Nitrogen Accumulation by Conifer Seedlings and Competitor Species From 15Nitrogen-labeled Controlled-Release Fertilizer
- Ryan D. Hangsa,
- J. Diane Knightb and
- Ken C. J. Van Rees *b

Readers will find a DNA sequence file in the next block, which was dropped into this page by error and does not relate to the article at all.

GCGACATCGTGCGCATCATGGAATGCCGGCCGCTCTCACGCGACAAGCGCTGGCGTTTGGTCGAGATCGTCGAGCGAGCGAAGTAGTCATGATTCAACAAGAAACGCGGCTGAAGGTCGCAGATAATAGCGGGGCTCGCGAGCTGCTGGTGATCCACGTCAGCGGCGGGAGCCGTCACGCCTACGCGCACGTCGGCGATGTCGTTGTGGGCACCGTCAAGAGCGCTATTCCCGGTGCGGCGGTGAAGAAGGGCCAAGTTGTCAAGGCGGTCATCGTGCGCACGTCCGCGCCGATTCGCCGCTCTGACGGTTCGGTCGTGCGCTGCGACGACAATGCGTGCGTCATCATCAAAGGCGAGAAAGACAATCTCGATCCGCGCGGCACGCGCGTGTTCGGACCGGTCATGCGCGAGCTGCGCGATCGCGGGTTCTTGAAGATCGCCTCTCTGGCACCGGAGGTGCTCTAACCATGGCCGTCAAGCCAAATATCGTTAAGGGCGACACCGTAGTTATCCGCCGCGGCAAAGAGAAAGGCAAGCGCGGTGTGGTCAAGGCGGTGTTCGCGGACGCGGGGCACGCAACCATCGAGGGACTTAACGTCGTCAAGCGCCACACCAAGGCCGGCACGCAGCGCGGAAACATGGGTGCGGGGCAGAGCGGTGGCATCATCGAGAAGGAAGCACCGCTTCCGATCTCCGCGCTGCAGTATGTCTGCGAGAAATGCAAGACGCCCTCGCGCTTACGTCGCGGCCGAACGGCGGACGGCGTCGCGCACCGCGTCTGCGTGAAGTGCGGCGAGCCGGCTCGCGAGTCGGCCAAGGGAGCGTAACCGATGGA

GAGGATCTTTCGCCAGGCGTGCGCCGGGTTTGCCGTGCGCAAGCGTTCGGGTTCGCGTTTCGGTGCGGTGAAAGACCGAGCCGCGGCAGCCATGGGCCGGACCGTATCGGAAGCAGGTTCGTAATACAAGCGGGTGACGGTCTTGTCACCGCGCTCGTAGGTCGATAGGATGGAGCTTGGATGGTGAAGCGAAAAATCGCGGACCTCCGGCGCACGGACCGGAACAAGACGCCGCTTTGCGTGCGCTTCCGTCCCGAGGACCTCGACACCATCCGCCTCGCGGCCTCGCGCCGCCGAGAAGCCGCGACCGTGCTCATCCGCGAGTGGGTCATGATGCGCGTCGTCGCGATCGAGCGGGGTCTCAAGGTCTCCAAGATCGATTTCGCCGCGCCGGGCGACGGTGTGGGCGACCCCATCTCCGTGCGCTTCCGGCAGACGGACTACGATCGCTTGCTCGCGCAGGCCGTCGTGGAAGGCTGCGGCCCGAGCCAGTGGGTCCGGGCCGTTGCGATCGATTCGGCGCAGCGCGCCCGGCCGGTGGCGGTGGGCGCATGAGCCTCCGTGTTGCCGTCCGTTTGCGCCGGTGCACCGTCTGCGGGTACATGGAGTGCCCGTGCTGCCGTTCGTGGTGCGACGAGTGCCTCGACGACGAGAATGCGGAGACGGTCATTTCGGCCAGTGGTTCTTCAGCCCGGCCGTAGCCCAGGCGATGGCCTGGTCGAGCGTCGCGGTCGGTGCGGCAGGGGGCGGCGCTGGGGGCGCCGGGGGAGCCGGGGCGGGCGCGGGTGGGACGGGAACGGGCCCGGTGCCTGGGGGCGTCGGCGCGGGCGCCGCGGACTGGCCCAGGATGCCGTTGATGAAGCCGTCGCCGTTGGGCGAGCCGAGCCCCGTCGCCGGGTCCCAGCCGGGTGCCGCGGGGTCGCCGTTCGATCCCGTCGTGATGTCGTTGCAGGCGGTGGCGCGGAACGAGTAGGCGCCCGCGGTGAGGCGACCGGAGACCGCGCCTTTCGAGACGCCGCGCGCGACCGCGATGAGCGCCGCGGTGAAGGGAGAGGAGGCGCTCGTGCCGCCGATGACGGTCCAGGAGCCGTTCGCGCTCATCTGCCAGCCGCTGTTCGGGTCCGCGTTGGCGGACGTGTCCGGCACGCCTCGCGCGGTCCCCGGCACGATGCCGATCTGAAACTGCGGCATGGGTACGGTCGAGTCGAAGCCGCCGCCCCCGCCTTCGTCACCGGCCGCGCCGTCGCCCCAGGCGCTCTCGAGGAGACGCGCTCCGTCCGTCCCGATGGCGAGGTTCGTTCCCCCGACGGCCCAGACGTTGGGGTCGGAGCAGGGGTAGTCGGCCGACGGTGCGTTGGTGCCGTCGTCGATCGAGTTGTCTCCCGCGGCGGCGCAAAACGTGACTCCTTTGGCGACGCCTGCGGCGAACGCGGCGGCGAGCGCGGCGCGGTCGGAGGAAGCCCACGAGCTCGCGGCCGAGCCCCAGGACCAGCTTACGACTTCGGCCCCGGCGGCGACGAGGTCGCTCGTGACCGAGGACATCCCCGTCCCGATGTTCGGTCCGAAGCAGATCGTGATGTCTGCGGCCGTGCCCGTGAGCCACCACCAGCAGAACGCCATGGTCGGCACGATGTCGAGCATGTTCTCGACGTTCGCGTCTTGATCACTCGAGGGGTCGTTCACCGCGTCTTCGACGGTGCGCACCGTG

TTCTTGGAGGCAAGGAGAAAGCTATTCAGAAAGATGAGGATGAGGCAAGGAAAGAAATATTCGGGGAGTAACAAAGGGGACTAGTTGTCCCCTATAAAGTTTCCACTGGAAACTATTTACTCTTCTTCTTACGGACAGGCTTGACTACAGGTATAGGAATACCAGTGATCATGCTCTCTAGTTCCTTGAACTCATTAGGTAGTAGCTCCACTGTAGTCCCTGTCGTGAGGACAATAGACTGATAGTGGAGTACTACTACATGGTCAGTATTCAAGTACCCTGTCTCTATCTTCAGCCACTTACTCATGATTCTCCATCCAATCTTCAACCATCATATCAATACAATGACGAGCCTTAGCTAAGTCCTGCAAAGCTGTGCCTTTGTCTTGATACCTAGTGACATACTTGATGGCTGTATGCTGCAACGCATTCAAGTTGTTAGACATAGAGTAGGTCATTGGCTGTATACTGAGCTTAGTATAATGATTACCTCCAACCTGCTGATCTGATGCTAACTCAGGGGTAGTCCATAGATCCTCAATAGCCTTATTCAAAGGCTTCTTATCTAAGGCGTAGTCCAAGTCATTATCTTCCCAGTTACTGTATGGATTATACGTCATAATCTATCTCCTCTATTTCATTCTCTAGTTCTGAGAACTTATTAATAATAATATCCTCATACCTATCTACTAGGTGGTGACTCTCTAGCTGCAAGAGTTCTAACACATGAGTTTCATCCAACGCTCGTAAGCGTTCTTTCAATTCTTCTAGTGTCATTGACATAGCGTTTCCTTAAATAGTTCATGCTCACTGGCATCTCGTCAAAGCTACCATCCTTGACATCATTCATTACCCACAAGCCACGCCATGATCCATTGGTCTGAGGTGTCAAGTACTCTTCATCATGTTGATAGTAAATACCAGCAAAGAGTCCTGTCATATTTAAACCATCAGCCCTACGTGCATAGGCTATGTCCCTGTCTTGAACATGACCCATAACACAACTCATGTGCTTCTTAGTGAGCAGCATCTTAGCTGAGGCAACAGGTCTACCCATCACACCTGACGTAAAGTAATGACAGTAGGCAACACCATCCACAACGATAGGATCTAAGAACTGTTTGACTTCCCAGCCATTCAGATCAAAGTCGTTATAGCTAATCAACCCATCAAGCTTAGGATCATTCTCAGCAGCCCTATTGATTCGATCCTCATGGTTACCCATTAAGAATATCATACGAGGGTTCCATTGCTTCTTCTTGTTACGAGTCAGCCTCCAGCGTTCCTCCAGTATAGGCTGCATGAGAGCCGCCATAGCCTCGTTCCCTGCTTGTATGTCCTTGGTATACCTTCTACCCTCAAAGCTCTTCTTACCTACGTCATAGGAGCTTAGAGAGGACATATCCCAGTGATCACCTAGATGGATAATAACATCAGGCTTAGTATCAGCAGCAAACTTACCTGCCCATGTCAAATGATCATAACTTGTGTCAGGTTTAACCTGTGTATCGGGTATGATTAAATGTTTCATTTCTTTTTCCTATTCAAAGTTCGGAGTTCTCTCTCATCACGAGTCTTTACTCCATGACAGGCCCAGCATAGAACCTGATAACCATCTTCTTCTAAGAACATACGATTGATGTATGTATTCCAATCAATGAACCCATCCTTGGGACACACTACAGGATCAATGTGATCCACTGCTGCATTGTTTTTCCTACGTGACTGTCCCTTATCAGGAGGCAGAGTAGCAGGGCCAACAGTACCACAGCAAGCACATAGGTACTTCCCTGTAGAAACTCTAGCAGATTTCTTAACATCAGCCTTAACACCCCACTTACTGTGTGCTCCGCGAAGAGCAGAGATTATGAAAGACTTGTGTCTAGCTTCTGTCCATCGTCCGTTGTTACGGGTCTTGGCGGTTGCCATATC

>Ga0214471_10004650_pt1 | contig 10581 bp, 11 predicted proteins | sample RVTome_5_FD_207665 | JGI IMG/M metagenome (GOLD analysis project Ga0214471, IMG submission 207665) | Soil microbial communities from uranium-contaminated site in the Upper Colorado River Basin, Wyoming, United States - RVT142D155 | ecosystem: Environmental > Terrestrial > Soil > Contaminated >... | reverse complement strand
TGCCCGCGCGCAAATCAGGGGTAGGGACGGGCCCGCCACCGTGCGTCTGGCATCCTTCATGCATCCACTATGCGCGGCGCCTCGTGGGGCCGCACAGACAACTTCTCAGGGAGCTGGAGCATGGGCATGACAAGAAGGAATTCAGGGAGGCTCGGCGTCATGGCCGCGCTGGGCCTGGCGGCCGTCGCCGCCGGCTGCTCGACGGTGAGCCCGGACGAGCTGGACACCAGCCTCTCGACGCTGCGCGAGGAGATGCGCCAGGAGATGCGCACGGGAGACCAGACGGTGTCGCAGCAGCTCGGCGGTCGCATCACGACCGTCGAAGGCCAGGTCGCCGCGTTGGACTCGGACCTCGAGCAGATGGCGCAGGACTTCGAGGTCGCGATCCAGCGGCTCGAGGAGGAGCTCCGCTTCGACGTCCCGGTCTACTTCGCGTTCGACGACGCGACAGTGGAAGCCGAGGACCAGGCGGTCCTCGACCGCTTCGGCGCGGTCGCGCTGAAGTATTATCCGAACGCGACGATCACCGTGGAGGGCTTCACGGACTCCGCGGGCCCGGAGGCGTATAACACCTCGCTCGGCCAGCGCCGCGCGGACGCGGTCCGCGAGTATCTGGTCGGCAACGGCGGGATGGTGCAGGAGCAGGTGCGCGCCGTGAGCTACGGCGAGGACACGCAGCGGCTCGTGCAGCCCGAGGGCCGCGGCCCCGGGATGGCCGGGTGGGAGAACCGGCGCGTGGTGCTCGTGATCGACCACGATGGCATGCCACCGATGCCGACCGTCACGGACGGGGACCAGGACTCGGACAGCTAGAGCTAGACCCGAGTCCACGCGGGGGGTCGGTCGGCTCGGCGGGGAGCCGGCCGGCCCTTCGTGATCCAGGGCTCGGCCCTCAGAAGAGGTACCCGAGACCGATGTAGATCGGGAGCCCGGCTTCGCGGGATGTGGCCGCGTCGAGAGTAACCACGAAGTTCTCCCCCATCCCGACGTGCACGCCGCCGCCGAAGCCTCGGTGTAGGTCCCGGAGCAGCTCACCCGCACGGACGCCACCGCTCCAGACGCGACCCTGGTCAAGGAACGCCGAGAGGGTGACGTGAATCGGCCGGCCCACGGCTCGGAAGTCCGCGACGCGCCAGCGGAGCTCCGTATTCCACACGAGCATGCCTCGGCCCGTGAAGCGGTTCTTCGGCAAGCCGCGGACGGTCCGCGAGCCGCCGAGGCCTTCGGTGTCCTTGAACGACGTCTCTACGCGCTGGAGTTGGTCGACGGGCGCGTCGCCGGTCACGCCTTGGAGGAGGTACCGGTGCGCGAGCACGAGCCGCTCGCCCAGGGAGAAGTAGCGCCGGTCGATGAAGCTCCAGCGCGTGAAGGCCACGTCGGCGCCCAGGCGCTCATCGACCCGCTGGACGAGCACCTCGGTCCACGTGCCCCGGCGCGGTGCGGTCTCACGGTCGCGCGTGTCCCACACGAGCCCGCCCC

A major impediment to the establishment of outplanted conifer seedlings is competition for available soil N by early successional species. The objective of this field study was to determine the fate of controlled-release fertilizer (CRF) N in soils with outplanted white spruce (Picea glauca [Moench] Voss.) and jack pine (Pinus banksiana Lamb.) seedlings, and the effect of weed control or vegetation management (VM) on fertilizer N accumulation. Nitrogen-15 labeled CRF was placed next to the seedling root plug during planting at four boreal mixed wood sites. After one growing season in the control plots, fertilizer N recovery as a percentage of 15N added was 4% in seedlings, 3% in competing vegetation, <1% leached, and 85% residual CRF. After two growing seasons, fertilizer N recovery was 15% in seedlings, 20% in competing vegetation, <1% leached, and 58% residual CRF. Overall, VM increased seedling fertilizer N uptake by almost 300% compared with conifer seedlings in control plots. In VM plots, fertilizer bags contained more N than in control plots after two growing seasons. In both treatments, >50% of the fertilizer N remained in the fertilizer bag, presumably remaining available in subsequent seasons. Calamagrostis (Calamagrostis canadensis) was the primary competitor for fertilizer N in both growing seasons, with minor competition from fireweed (Epilobium angustifolium L.), and aspen (Populus tremuloides Michx.). The use of a point source CRF delivery method resulted in high fertilizer use efficiency (FUE), and minimized losses to competing vegetation and leaching.Please view the pdf by using the Full Text (PDF) link under 'View' to the left.
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